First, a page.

This week, the leaders of Asia-Pacific Economic Cooperation (Apec) nations will meet in Bangkok. This year's summit is crucial, as it takes place amid increasing geopolitical temperatures as well as the growing risk of a global recession.
From Wednesday to Saturday, leaders and representatives from 21 economies in the Pacific Rim region will attend meetings in the capital, with the aim of promoting trade and investment, liberalisation of trade rules and digitalisation of economies, among other things.
After decades of leading the world in economic growth, the Asia-Pacific region today is a massive economic bloc marked by stark socioeconomic divisions between its richest and poorest members.
Indeed, the region is unique as it encompasses such a diverse set of members, ranging from some of the world's most populous economies to very small island economies and landlocked regions. In terms of economic capacity, they also range from global economic powerhouses to lower-middle-income economies.
As such, Apec leaders shouldn't be content with mere trade promotion. It is vital that they redefine their plans to achieve "inclusive growth" -- the very goal those leaders boldly announced in past summits and which they have consistently failed to achieve. They must highlight the importance of promoting economic, financial and social inclusion as ways to achieve inclusive growth.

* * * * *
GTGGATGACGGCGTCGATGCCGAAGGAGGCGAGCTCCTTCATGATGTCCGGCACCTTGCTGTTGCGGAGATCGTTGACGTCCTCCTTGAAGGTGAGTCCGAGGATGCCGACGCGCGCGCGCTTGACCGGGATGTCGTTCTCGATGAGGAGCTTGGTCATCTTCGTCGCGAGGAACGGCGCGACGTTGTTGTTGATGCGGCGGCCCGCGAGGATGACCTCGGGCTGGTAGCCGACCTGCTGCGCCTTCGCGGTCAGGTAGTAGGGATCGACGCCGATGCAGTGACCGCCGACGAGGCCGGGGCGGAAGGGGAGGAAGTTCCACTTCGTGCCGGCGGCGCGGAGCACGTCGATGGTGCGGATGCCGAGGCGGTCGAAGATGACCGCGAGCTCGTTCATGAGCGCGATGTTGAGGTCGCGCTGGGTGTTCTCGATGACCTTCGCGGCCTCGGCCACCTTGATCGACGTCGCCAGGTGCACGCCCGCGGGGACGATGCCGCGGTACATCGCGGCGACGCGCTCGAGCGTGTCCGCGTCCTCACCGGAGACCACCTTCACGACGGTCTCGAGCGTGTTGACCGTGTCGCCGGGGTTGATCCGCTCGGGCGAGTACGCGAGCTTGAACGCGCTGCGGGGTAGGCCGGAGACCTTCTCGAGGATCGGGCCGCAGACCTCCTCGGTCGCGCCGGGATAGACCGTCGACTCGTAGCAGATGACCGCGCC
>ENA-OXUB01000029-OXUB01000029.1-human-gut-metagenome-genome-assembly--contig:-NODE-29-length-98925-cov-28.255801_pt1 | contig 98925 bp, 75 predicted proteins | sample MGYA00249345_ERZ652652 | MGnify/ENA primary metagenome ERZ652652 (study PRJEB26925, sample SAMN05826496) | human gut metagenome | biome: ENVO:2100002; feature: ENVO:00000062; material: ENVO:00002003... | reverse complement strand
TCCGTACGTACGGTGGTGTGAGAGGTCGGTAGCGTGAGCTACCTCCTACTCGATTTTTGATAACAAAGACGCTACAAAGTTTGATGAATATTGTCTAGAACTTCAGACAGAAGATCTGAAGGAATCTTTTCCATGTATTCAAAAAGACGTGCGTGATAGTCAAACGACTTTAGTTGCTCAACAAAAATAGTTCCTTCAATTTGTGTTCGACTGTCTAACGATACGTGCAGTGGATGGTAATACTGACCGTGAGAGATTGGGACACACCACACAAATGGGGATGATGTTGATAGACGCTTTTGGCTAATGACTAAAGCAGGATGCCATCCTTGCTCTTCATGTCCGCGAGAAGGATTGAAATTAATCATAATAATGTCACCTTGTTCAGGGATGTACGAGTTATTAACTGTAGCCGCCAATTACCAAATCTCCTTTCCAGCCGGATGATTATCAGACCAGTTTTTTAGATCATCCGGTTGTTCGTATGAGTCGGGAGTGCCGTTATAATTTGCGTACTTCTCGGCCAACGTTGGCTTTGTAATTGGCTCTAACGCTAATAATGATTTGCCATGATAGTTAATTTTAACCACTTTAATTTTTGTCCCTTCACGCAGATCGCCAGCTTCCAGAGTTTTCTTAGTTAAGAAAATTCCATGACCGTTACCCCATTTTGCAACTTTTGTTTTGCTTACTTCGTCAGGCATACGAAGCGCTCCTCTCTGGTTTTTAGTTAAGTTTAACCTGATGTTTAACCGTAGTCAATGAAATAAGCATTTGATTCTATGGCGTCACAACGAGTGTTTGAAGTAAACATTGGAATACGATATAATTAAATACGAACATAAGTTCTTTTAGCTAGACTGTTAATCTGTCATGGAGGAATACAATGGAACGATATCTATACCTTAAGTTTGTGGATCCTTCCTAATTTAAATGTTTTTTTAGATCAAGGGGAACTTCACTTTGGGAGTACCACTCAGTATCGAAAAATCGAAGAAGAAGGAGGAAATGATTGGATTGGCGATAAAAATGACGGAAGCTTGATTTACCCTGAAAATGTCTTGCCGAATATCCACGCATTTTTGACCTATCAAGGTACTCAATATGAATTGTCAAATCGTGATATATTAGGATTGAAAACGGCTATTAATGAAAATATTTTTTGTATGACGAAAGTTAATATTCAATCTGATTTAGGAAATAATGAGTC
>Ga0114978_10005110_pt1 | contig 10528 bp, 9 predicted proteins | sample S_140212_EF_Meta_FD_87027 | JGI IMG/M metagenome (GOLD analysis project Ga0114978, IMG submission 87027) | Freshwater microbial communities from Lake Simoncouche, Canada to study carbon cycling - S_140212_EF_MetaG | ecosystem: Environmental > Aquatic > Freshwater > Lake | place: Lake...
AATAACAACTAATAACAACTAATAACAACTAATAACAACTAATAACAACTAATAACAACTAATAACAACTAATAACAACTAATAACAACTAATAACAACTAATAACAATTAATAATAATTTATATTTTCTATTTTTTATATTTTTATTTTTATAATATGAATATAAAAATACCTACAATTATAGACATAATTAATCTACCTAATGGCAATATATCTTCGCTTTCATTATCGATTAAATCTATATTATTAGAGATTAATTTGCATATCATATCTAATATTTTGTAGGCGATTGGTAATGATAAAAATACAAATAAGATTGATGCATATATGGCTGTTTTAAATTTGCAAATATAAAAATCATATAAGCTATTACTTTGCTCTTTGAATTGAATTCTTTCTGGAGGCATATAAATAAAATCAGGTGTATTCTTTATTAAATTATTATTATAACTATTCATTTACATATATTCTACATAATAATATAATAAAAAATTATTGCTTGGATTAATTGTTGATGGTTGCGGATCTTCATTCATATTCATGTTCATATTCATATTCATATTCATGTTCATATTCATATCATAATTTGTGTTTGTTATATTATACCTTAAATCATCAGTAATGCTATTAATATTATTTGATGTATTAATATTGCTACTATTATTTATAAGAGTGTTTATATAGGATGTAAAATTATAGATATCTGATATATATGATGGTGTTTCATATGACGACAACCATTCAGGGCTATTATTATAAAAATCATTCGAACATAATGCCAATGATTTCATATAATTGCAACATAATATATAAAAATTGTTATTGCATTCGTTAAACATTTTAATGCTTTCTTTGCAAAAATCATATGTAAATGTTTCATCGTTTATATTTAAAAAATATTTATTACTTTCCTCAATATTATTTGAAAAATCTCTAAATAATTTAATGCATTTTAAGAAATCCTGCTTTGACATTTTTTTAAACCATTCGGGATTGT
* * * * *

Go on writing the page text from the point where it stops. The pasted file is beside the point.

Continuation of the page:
The World Bank's definition of inclusive growth focuses on shared prosperity, which economists generally measure by analysing the annual growth of income among the poorest 40% of a nation's population. As such, shared prosperity cannot be achieved when these households do not benefit from the nation's overall economic growth.
In the last two decades, the Asia-Pacific region has enjoyed rapid growth and increased prosperity. The new challenge now is to make sure all Apec economies enjoy the same rate of positive growth. Apec leaders must acknowledge that growing inequality is a serious threat to the region.
Therefore, they must each set a national timeline and goal to reduce the gap between their nation's richest and poorest people, in line with their commitments to the United Nations' Sustainable Development Goal (SDG) 10.
Chamnong Nuphan, a representative of the 4 Regions Slum Network, said recently that international forums like Apec rarely result in solutions for the problems of ordinary people.
More than 50 civil society movements in Thailand have declared their opposition to the government's proposed Bio-Circular-Green (BCG) Economy Model, a plan which the government hopes to showcase at the summit.
They are concerned the model will have a negative impact on livelihoods across the nation by effectively granting corporations a monopolistic hold on the policy process and exploitation of natural resources.
They also complained that forums such as Apec often have no formal channel for ordinary people and non-governmental organisations to communicate with the leaders.
The actions of these civic groups reflect the public's perception towards gatherings like the Apec summit.
Instead of trying to silence their voices, the government must allow them to raise their issues in a peaceful manner. Without listening to the voices of ordinary people, Apec's dream of achieving inclusive growth will be just a pipe dream.